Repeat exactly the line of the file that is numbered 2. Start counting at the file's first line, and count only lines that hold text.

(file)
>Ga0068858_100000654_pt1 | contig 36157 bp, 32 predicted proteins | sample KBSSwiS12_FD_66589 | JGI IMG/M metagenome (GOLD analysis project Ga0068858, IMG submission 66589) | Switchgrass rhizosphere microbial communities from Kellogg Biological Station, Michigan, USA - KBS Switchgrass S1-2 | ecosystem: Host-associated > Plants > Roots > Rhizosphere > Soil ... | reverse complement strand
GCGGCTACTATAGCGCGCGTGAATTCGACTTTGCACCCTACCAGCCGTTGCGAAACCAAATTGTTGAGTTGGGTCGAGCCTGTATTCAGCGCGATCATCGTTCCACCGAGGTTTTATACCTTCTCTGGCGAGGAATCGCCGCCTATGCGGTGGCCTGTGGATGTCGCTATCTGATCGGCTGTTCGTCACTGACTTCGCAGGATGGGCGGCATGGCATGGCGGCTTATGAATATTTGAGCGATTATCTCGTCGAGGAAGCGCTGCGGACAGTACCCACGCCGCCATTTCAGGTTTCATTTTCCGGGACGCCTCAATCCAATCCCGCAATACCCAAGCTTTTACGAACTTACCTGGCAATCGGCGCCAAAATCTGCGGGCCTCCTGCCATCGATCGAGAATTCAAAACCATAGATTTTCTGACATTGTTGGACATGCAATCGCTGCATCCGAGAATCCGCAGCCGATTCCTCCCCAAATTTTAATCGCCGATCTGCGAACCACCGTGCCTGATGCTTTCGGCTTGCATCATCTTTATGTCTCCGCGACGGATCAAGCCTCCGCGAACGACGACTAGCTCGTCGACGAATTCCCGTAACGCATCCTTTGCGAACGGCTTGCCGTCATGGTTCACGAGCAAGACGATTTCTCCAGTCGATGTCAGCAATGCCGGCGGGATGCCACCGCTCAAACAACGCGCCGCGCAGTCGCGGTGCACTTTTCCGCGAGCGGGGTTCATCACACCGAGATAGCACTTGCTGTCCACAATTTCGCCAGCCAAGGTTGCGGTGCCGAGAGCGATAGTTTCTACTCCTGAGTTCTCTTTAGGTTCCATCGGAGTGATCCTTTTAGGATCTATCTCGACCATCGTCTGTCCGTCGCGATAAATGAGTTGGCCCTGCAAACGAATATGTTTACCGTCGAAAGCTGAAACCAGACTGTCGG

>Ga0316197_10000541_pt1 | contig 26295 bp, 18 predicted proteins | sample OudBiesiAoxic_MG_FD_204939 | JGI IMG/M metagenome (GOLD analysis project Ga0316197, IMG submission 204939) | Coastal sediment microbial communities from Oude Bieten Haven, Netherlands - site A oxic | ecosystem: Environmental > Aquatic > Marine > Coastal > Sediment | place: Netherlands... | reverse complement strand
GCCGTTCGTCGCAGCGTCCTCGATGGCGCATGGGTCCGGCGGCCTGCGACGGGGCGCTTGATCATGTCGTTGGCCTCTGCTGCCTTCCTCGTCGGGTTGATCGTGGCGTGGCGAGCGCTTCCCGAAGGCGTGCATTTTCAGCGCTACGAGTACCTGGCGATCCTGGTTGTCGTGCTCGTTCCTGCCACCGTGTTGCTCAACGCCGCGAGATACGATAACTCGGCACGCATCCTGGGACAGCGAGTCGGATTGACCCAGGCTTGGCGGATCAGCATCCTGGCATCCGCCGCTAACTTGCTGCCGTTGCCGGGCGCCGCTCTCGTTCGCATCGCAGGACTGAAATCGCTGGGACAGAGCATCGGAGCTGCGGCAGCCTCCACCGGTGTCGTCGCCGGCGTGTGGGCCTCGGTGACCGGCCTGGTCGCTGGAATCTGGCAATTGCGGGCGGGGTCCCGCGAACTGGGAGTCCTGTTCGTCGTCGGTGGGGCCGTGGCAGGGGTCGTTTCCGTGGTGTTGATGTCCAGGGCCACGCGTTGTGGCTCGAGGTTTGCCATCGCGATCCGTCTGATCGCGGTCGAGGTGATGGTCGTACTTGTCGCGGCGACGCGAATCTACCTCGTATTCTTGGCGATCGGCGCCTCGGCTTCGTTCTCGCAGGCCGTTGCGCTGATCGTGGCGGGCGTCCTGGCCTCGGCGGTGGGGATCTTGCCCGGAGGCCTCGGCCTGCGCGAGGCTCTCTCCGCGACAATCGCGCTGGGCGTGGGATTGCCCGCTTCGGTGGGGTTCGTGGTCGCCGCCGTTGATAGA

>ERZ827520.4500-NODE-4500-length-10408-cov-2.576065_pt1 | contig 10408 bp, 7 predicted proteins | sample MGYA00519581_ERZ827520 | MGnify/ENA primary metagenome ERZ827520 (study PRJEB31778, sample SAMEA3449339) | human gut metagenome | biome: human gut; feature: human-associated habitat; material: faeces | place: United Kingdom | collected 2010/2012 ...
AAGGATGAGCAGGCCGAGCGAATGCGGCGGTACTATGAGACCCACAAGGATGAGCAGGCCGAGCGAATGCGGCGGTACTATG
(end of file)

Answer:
GCGGCTACTATAGCGCGCGTGAATTCGACTTTGCACCCTACCAGCCGTTGCGAAACCAAATTGTTGAGTTGGGTCGAGCCTGTATTCAGCGCGATCATCGTTCCACCGAGGTTTTATACCTTCTCTGGCGAGGAATCGCCGCCTATGCGGTGGCCTGTGGATGTCGCTATCTGATCGGCTGTTCGTCACTGACTTCGCAGGATGGGCGGCATGGCATGGCGGCTTATGAATATTTGAGCGATTATCTCGTCGAGGAAGCGCTGCGGACAGTACCCACGCCGCCATTTCAGGTTTCATTTTCCGGGACGCCTCAATCCAATCCCGCAATACCCAAGCTTTTACGAACTTACCTGGCAATCGGCGCCAAAATCTGCGGGCCTCCTGCCATCGATCGAGAATTCAAAACCATAGATTTTCTGACATTGTTGGACATGCAATCGCTGCATCCGAGAATCCGCAGCCGATTCCTCCCCAAATTTTAATCGCCGATCTGCGAACCACCGTGCCTGATGCTTTCGGCTTGCATCATCTTTATGTCTCCGCGACGGATCAAGCCTCCGCGAACGACGACTAGCTCGTCGACGAATTCCCGTAACGCATCCTTTGCGAACGGCTTGCCGTCATGGTTCACGAGCAAGACGATTTCTCCAGTCGATGTCAGCAATGCCGGCGGGATGCCACCGCTCAAACAACGCGCCGCGCAGTCGCGGTGCACTTTTCCGCGAGCGGGGTTCATCACACCGAGATAGCACTTGCTGTCCACAATTTCGCCAGCCAAGGTTGCGGTGCCGAGAGCGATAGTTTCTACTCCTGAGTTCTCTTTAGGTTCCATCGGAGTGATCCTTTTAGGATCTATCTCGACCATCGTCTGTCCGTCGCGATAAATGAGTTGGCCCTGCAAACGAATATGTTTACCGTCGAAAGCTGAAACCAGACTGTCGG